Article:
A yeast starter is a mini-beer designed to increase the yeast population to a level where no defects will be created during the fermentation. By pitching a too small population of yeast into sugary wort, the limited number of yeast will have to multiply more to consume the entirety of the sugar in the batch. This over multiplication leads to number of off flavors and fermentation flaws such as esters and leave a window open to competing bacteria to infect the beer.
Starters enable a defect-free fermentation by building the perfect population of yeast. The question is, what is a “perfect population”? It all depends on your individual batch. Lagers require more yeast than ales because they are fermented at lower temperatures, and at lower temperatures, yeast activity is significantly slower. Correctly populated lagers finish primary fermentation in 3 weeks whereas an ale finishes in 3 days. , volume of your , and type of yeast are the three major inputs to how many yeast cells you need for proper fermentation.
Step 1: Calculate
Use the calculator on the right to discover the population of yeast need for a defect-free fermentation. Depending on the yeast type and gravity of your beer, you may not need to make a starter at all! However unless you are making a 3% ABV or below beer, you will most likely have to make a starter.
Step 2: Measure
Weigh the calculated amount of dried malt extract and place it into a flask or pot for boiling. Add fresh water to the flask or pot until you reach the “Liters of Starter” number on the right. You are aiming for sugar content of 1.035 OG (8.75 Plato). Note: it may be hard to incorporate the malt extract in cold water. Try heating a small amount of water first before stirring in the DME.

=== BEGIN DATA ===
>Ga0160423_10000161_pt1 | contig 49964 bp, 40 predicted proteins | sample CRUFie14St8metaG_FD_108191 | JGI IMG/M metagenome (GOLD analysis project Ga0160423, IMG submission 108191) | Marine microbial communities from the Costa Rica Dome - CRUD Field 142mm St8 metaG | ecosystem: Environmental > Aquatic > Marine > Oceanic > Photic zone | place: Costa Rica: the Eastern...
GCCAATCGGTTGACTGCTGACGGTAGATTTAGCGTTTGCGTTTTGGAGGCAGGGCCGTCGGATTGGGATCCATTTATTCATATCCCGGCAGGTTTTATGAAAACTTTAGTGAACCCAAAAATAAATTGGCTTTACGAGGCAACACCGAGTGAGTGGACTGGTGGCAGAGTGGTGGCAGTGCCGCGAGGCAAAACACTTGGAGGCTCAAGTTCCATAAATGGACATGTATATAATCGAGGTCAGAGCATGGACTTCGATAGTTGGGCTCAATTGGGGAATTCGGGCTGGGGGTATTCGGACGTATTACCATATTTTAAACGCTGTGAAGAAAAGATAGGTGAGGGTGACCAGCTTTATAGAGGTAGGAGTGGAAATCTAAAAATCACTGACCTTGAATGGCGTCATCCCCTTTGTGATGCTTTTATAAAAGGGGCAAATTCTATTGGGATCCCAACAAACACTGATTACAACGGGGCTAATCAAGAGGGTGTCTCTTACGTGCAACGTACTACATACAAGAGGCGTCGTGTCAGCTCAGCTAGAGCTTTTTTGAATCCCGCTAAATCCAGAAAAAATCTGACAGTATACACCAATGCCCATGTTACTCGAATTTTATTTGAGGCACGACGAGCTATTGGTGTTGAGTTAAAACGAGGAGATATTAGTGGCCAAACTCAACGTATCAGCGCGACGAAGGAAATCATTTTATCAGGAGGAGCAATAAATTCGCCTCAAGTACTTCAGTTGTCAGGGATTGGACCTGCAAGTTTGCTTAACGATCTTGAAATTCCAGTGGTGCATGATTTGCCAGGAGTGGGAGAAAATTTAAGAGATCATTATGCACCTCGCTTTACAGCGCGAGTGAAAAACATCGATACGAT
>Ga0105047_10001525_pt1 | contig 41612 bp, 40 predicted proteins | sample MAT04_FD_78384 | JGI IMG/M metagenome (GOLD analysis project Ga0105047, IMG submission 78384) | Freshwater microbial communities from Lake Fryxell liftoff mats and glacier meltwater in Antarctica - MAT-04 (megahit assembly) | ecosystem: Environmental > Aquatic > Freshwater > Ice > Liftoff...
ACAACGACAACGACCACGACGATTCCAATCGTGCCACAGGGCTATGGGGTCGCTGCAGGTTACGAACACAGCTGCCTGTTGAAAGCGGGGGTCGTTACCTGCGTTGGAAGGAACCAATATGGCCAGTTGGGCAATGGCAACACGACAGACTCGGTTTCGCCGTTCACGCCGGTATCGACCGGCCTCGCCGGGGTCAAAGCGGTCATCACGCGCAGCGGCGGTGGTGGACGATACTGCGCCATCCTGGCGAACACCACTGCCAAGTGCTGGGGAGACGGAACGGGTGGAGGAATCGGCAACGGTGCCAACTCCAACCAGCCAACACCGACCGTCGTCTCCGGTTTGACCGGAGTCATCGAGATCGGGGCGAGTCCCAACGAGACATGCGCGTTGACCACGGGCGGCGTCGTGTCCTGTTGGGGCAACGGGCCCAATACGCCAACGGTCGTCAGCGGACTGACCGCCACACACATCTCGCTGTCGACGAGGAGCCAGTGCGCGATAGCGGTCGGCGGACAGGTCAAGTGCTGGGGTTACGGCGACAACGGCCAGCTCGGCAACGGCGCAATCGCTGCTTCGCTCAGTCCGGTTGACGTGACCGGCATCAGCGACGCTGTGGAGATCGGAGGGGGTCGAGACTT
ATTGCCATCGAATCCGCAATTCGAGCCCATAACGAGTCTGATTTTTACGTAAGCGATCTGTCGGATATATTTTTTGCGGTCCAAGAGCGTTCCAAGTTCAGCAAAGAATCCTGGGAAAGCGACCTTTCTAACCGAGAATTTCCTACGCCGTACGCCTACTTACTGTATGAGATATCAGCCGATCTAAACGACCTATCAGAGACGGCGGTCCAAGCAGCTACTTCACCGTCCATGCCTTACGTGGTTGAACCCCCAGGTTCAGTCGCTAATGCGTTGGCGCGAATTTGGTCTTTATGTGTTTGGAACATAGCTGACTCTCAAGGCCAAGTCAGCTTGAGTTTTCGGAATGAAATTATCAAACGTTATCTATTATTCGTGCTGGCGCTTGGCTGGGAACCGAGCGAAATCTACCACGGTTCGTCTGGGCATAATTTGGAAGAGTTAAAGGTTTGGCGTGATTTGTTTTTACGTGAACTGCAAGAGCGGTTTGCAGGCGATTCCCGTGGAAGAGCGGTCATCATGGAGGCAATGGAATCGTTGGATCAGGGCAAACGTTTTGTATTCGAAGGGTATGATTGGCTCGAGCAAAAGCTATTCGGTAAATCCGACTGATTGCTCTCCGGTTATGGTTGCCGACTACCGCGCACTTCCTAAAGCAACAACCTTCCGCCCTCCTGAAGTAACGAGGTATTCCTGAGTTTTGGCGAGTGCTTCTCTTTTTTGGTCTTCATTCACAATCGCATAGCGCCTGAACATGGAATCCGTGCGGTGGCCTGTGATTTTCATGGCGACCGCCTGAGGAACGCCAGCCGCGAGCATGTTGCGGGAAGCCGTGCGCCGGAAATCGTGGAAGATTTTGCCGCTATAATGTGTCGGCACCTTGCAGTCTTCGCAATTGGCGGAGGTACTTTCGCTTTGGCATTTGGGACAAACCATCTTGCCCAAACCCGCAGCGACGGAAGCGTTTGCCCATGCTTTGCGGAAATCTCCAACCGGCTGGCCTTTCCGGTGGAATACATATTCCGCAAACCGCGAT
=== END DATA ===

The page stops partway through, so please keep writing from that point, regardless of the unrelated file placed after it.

Step 3: Boil
Boil your starter for at least 15 minutes.
Step 4: Cool
Bring the entire flask of starter-wort down to room temperature. If you used a pot, you must also sanitize a fermenter to receive the boiled and cooled starter-wort.
Step 5: Pitch
Pitch the yeast directly into the flask or fermenter! It will take 24 to 48 hours to be ready for use.
Step 6 (Optional): Clarify
You can put your finished starter in the fridge to separate the liquid from the yeast. This is mostly recommended for larger starters, since you will not want 3+ liters of flavorless yeast liquid diluting your beer. Place your starter in the fridge until it becomes crystal clear with a thick, white yeast cake on the bottom. Pour off most of the liquid making sure to leave a small amount for swirling up the yeast cake.
Multiple Yeast Packs
Sometimes you simply cannot reach the target yeast population with just one pack of yeast. This is especially true for lagers. Using just 1 pack of yeast will practically require you to make a full batch of beer before you make your full batch of beer! If you are making a lager that is 1.058 OG (14.5 Plato) and only plan to use one yeast pack, you must first create a 10 liter starter (which requires 2lbs of dry malt extract). If you were to use 2 yeast packs to create the starter, you would only need a 4 liter starter.
Hint: If you are an all-grain brewer, try re-using your spent mash to make a large volume starter. There is often enough sugar left in the malt for an adequate starter.
For an in-depth look at what a single yeast pack will achieve vs multiple yeast packs in starters, check out the two graphs below:
Chart and Yeast Calculation References: White, Chris, and Jamil Zainasheff. “Yeast Growth, Handling, and Storage.”Yeast: The Practical Guide to Beer Fermentation. Boulder, CO: Brewers Publications, 2010. Pgs 122, 143. Print.